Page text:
Wild Brown

I continued working my way upstream, and passed a small tributary or two as the river began to narrow. I managed to catch a few more wild rainbows, and then came upon a deeper plunge pool that just seemed perfect for a nice trout to be hiding in. It took several casts and drifts, but eventually a brown trout made a slow rise to my dry fly, and sipped it in. Once I set the hook, I realized that I had a better fish on than the previous ones I had caught that day, and took my time to make sure I didn't horse it and break it off. After a minute or two I had a nice wild brown trout in the net, and I couldn't help but stop and admire the beautiful golden color and red spots before I released it. It rivaled anything I had caught on the lower river, both in size and beauty, and I couldn't help but wonder why I had taken so long to explore the headwaters of this river. This brown led me to think that the headwaters might be hiding some secrets that I would like to learn, and so I continued upstream with a renewed sense of wonder at how pretty wild trout could be. I decided they must be made that way so they would match the places where they live.

Heading Upstream
Somewhere along the way I donated my Thunderhead to the overhanging rhododendron, and decided since I had to retie anyway I would switch things up a little bit and try a Rio Grande Trude. This is another one of my favorite fly patterns, and one that I had enjoyed some success with on the lower stretches of this river. I had a few more rainbow trout decide that the Rio would make a good morning snack, and then I had the surprise and pleasure of catching the first native brook trout of the trip. I knew that some of the tributaries of this river were rumored to contain healthy brook trout populations, but in my previous experience the lower river belonged to the rainbows and browns. I was excited to see that the natives were still holding on up in the headwaters, and I had to once again marvel at the colors of a wild brook trout. A few pools later another brookie came to hand, about the same size as the first. Unfortunately I was about at the end of my trip and I decided since access to the road was becoming harder to find I would fish until I came to a good spot to climb out. Another pool or two and I found a trail winding up the ridge back to the road and decided it was time to call it a day.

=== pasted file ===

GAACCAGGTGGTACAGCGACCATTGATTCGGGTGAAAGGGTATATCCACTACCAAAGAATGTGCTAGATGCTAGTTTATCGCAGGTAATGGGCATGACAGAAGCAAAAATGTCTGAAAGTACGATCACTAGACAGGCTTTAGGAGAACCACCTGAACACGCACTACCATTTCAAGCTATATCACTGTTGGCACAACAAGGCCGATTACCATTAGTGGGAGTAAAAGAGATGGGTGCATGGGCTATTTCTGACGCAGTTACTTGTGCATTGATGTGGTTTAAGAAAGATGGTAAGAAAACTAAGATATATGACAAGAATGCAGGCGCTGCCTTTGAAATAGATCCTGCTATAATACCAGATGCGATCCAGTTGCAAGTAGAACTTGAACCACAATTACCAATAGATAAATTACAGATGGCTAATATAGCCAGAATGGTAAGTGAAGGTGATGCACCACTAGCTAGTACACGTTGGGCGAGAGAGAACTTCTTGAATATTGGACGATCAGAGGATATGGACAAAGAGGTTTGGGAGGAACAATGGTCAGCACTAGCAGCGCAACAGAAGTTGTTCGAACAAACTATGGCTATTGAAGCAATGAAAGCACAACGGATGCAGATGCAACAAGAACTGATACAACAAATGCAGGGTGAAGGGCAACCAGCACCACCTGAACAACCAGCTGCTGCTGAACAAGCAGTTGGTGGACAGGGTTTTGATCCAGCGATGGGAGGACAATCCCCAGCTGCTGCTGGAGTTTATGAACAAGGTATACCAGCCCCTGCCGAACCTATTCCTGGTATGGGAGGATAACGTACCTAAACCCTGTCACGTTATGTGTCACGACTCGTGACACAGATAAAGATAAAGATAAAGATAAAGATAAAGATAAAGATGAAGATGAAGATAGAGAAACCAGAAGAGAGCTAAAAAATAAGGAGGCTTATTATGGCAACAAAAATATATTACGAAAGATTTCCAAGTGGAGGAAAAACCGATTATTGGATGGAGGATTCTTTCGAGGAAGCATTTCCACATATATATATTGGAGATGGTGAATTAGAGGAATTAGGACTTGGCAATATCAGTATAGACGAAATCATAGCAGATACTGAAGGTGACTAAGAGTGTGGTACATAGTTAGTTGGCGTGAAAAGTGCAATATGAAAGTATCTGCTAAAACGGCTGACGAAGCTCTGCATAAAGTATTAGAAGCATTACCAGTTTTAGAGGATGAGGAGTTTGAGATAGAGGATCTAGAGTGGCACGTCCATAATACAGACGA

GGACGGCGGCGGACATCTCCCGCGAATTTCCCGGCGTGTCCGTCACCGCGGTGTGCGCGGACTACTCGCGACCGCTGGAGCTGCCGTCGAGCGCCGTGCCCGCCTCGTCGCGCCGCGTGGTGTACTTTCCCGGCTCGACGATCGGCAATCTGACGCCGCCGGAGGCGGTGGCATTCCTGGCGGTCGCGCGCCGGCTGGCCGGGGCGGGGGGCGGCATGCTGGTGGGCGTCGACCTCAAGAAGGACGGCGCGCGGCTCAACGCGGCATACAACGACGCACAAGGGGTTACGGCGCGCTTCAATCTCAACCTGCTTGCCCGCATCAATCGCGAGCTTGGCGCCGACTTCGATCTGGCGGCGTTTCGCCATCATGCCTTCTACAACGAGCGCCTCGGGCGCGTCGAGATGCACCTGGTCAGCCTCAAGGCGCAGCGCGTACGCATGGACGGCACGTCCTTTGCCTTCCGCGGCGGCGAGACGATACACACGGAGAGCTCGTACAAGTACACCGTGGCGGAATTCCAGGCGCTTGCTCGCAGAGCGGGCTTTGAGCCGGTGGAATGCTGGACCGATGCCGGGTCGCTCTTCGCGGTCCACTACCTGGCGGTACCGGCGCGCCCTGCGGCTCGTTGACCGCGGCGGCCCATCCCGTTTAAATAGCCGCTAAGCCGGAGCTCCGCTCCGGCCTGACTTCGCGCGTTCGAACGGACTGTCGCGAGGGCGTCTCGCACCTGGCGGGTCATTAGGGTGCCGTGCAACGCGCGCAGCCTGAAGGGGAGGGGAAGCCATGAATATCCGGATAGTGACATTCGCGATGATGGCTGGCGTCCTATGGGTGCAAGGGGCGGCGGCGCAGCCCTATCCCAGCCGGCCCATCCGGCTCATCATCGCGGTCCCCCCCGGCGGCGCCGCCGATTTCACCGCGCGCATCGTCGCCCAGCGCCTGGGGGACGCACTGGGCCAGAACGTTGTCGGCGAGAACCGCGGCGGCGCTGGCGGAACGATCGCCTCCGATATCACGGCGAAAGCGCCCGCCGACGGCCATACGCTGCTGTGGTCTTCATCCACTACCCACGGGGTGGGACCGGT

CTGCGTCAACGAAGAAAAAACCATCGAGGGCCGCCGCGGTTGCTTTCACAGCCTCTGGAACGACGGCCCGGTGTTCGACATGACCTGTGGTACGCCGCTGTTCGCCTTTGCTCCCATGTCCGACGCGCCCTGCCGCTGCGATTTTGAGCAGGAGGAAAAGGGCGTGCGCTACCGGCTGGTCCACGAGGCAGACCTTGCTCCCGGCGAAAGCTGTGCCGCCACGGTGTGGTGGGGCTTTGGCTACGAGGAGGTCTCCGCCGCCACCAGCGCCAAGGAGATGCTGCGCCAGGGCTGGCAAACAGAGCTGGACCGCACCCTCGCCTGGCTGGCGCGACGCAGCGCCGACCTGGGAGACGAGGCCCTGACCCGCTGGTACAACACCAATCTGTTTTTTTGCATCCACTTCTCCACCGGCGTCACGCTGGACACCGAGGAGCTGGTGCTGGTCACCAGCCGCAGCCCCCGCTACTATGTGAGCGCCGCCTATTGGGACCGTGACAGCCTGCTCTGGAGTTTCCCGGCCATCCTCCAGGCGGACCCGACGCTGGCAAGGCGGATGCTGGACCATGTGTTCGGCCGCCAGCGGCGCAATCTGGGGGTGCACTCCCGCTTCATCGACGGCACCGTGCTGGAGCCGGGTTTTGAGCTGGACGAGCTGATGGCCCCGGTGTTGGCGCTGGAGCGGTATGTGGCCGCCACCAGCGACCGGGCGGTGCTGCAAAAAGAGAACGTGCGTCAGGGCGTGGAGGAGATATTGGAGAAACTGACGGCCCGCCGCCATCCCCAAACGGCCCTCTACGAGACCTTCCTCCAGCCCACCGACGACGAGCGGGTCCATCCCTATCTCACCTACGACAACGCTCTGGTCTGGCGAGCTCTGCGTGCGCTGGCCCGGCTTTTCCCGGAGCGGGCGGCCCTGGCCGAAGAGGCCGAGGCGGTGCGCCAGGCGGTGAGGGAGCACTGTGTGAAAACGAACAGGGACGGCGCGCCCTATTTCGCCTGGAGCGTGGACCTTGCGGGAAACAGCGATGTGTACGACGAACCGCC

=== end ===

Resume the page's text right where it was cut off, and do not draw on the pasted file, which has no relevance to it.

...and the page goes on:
Brook Trout
Once I reached the car, I was surprised to have two NC Wildlife Officers stop by to ask how the fishing was and to check my license. I was glad to see that they were out enforcing the regulations, and we spent a pleasant few minutes talking about fishing and the trout I had caught. They were especially happy to hear that I had caught a few brook trout, and said that they were wondering how the population was doing in the main river. I asked them if there was much fishing pressure in the headwaters, because I was surprised to be one of the only people fishing on a beautiful Saturday morning, and they said in their experience most people tended to fish down around the campsites on the lower river. This just gave me more incentive to come back to the headwaters again and do some more exploring. It has also made me rethink some of my other favorite trout streams and caused me to wonder just what might be just a little farther up the trail or over the ridge. Hopefully I will have the chance to find out someday soon.

- Joseph